Yellowstone Lake

Southeast Arm of Yellowstone Lake
The geology below Yellowstone lake reflects shaping by lava flows where the lake lies within the caldera and shaping by glacial and other processes in the southern half of the lake that lies outside of the caldera.

NPS / Neal Herbert

 

Situated at 7,733 feet above sea level, Yellowstone Lake is the largest high elevation lake (above 7,000 feet) in North America. It is roughly 20 miles long and 14 miles wide, with 141 miles of shoreline and a surface area of 132 square miles. Yellowstone Lake freezes over completely every winter in late December or early January, with ice thicknesses varying from a few inches to more than two feet. The lake usually thaws in late May or early June. Yellowstone Lake remains cold year-round, with an average water temperature of 41°F. Because of the extremely cold water, swimming is not recommended. Survival time is estimated to be only 20 to 30 minutes in water at this temperature.

Yellowstone Lake has the largest population of wild cutthroat trout in North America. How a Pacific Ocean fish was trapped in a lake that drains to the Atlantic puzzled experts for years. Scientists now believe that Yellowstone Lake once drained to the Pacific Ocean via Outlet Canyon and the Snake River, and that fish swam across the Continental Divide at Two Ocean Pass. Lake trout, an illegally introduced, exotic species, is now found in Yellowstone Lake and threatens the existence of the native cutthroat trout.

The lake currently drains north from its only outlet, the Yellowstone River, at Fishing Bridge. The elevation of the lake's north end does not drop substantially until LeHardy Rapids, so many consider those rapids to be the actual northern boundary of the lake.

Geology

Recent research by Dr. Val Klump of the Center for Great Lakes Research and the University of Wisconsin has revolutionized the way we look at Yellowstone Lake. Figuratively, if one could pour all the water out of Yellowstone Lake, what would be found on the bottom is similar to what is found on land in Yellowstone: geysers, hot springs, and deep canyons. With a small submersible robot, the researchers found a canyon just east of Stevenson Island that was 390 feet deep. Prior to this finding, the deepest spot in the lake was thought to be 320 feet at West Thumb.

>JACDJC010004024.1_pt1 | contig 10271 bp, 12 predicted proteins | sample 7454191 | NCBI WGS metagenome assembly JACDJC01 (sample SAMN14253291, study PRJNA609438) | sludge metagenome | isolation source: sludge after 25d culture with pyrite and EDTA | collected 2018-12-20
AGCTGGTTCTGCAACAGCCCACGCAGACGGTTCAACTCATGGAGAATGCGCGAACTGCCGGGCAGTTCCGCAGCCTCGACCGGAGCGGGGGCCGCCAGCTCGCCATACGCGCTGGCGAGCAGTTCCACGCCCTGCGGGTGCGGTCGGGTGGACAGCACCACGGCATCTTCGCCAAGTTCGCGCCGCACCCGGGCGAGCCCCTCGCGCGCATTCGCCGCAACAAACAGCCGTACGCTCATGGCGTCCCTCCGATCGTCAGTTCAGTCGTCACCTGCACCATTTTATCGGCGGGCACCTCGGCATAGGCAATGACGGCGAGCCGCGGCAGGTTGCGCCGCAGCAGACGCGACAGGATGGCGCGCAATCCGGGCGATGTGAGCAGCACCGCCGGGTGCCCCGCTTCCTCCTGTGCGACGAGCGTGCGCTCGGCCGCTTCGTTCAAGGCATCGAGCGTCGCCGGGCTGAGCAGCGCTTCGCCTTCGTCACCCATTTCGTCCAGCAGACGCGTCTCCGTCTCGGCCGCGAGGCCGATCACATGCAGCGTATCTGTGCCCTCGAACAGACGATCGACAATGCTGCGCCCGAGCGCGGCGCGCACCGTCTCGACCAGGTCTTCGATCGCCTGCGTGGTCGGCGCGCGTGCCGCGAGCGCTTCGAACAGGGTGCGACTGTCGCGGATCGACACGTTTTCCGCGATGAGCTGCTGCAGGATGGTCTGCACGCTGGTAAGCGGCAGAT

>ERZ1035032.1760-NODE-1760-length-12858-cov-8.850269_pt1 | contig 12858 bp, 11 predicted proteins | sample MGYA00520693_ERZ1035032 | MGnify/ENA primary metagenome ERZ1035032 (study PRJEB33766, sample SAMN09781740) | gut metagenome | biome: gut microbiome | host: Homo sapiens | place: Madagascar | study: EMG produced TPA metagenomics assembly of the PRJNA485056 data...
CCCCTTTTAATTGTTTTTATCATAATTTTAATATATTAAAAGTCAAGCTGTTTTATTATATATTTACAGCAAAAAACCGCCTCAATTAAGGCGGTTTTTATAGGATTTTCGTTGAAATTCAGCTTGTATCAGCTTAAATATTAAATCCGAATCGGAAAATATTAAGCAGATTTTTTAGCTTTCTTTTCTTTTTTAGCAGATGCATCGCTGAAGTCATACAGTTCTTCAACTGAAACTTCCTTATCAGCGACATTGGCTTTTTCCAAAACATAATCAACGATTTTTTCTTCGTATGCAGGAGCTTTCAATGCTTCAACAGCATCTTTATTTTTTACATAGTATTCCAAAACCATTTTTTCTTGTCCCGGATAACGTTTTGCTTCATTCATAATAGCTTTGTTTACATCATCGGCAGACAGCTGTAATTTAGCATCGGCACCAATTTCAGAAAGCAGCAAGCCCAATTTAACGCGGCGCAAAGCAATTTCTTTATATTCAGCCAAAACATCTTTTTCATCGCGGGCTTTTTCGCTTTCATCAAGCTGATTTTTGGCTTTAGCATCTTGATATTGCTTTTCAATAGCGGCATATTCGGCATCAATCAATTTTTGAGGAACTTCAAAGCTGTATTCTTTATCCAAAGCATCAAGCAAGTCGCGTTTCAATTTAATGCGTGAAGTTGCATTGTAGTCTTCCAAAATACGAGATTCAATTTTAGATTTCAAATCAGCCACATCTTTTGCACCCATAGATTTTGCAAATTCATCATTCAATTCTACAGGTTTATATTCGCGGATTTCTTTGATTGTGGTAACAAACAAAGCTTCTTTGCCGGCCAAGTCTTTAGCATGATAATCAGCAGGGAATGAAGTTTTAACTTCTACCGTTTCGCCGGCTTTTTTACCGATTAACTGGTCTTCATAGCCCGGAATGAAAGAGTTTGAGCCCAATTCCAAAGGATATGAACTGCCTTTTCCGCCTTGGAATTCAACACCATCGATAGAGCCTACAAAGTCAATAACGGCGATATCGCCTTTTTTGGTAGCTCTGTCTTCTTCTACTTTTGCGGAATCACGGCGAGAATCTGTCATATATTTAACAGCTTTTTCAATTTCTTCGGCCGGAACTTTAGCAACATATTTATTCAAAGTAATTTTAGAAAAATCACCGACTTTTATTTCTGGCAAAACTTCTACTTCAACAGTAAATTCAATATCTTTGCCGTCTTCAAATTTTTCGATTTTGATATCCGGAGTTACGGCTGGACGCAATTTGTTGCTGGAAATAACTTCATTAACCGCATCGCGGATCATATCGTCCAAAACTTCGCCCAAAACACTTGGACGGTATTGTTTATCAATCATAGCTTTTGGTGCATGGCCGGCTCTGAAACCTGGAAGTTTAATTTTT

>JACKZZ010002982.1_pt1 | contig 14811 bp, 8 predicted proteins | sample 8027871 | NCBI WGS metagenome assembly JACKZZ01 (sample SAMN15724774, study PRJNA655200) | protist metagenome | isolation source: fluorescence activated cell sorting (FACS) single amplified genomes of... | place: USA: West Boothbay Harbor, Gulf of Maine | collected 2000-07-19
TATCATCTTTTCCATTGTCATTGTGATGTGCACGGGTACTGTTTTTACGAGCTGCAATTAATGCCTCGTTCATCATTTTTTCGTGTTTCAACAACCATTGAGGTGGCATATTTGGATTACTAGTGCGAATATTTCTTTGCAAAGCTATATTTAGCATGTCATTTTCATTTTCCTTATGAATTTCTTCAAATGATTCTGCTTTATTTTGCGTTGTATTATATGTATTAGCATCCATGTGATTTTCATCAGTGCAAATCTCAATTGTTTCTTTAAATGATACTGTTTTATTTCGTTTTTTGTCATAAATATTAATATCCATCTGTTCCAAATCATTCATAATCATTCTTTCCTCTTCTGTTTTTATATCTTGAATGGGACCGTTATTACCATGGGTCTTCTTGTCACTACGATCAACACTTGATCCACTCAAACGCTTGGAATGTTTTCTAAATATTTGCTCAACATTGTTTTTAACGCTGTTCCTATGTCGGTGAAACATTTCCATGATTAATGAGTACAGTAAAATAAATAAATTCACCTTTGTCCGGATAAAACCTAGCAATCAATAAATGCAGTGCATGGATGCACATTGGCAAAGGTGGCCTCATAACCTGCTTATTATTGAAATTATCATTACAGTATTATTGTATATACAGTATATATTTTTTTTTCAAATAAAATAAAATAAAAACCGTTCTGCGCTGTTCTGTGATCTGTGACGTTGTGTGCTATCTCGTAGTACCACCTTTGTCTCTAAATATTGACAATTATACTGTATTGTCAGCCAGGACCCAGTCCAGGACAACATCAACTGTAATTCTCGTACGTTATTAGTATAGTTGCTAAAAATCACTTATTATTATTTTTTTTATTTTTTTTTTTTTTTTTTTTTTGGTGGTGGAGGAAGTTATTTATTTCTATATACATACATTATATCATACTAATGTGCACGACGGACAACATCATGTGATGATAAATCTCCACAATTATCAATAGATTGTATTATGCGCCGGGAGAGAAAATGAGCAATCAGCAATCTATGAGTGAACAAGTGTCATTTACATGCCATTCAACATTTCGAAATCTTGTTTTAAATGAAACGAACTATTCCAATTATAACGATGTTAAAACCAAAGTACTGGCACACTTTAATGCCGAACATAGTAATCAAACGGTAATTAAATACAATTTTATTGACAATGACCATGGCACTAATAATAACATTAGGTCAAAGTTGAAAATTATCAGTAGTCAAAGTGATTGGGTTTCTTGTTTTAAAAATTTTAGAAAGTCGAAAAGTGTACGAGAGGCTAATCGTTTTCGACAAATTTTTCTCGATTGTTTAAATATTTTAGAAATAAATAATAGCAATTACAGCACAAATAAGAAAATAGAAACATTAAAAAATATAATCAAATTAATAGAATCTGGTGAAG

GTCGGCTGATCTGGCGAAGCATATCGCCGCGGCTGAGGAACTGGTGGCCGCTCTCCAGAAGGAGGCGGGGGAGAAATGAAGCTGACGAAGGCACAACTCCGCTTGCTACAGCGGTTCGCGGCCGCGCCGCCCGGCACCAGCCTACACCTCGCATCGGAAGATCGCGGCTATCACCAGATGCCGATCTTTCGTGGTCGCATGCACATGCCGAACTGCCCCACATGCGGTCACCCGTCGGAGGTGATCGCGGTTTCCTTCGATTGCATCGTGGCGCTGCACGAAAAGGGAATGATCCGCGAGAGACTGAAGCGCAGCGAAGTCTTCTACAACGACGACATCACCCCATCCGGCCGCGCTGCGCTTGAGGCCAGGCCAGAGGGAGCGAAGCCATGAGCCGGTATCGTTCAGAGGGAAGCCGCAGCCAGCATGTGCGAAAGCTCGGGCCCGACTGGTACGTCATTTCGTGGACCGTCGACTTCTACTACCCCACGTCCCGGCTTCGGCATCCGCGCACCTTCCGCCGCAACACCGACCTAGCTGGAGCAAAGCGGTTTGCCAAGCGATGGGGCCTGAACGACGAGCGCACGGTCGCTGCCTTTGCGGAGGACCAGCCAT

Underwater geysers, hot springs, and fumaroles were found at West Thumb and Mary and Sedge Bays. The hottest spot in the lake was found at Mary Bay where the temperature was recorded at 252° F (122° C). Hollow pipes, or chimneys of silica, several feet in height, were found rising up from the lake bottom at Mary Bay. It is thought that these are the old plumbing systems of now dormant geysers. Rock spires up to 20-feet tall were found underwater near Bridge Bay. Samples of this rock are being analyzed, though it is believed that these features are probably related to underwater thermal activity.

This group of researchers also found that the conditions in Yellowstone Lake are similar to those that occur near the famous hydrothermal vents on the Pacific Ocean's mid-ocean ridge. Nutrient- and mineral-rich submarine fountains support incredible plant and animal communities, including bacterial mats, sponges, and earthworms.

In the last decade, geological research has determined that the two volcanic vents, now known as "resurgent domes", are rising again. From year to year, they either rise or fall, with an average net uplift of about one inch per year. During the period between 1923 and 1985, the Sour Creek Dome was rising. In the years since 1986, it has either declined or remained the same. The resurgence of the Sour Creek dome, just north of Fishing Bridge is causing Yellowstone Lake to "tilt" southward. Larger sandy beaches can now be found on the north shore of the lake, and flooded areas can be found in the southern arms.

Read more about the geology of Yellowstone Lake.

History

William Clark's map of 1806-1811 showed what was probably Yellowstone Lake as "Eustis Lake," the name of the Secretary of War under President Jefferson. An 1814 map maker changed Clark's "Lake Biddle" (probably Jackson Lake) to "Lake Riddle," and it may at times also have referred to Yellowstone Lake. The name "Bridger Lake" (now applied to a small lake southeast of the park) may also have applied at times to Yellowstone Lake. In 1826, a party of fur trappers that included Daniel Potts, Bill Sublette, and Jedidiah Smith called Yellowstone Lake "Sublette Lake," and some historians credit Sublette with discovering the lake. Daniel Potts, one of the chroniclers of that 1826 trip, wrote to his family on July 8, 1827, and said that near the headwaters of the Yellowstone River is "a large fresh water lake...on the very top of the mountain which is about one hundred by forty miles in diameter and as clear as crystal" (letter, Yellowstone Park Research Library). Trapper Warren Ferris knew the name "Yellow Stone Lake" by 1831, and he showed it on his map of 1836. By the 1860s, Yellowstone Lake was well-known among former fur trappers, army personnel, and other frequent western explorers.

The 1871 Hayden Survey was the first to sail a boat, the Anna, on the waters of Yellowstone Lake, although some fur trappers or Indians may have floated rafts on the lake much earlier. Other early boats used to explore the lake were the Topping in 1874 (see Topping Point), a raft containing government surveyors in 1874, the Explorer in 1880 (see Explorer's Creek), a USGS boat destroyed by lightning in 1885, the Zillah in 1889, and the E.C. Waters (test runs only) in 1905. A boat piloted by Billy Hofer and William D. Pickett made at least one trip on the lake in 1880.

 
 

Last updated: June 19, 2017

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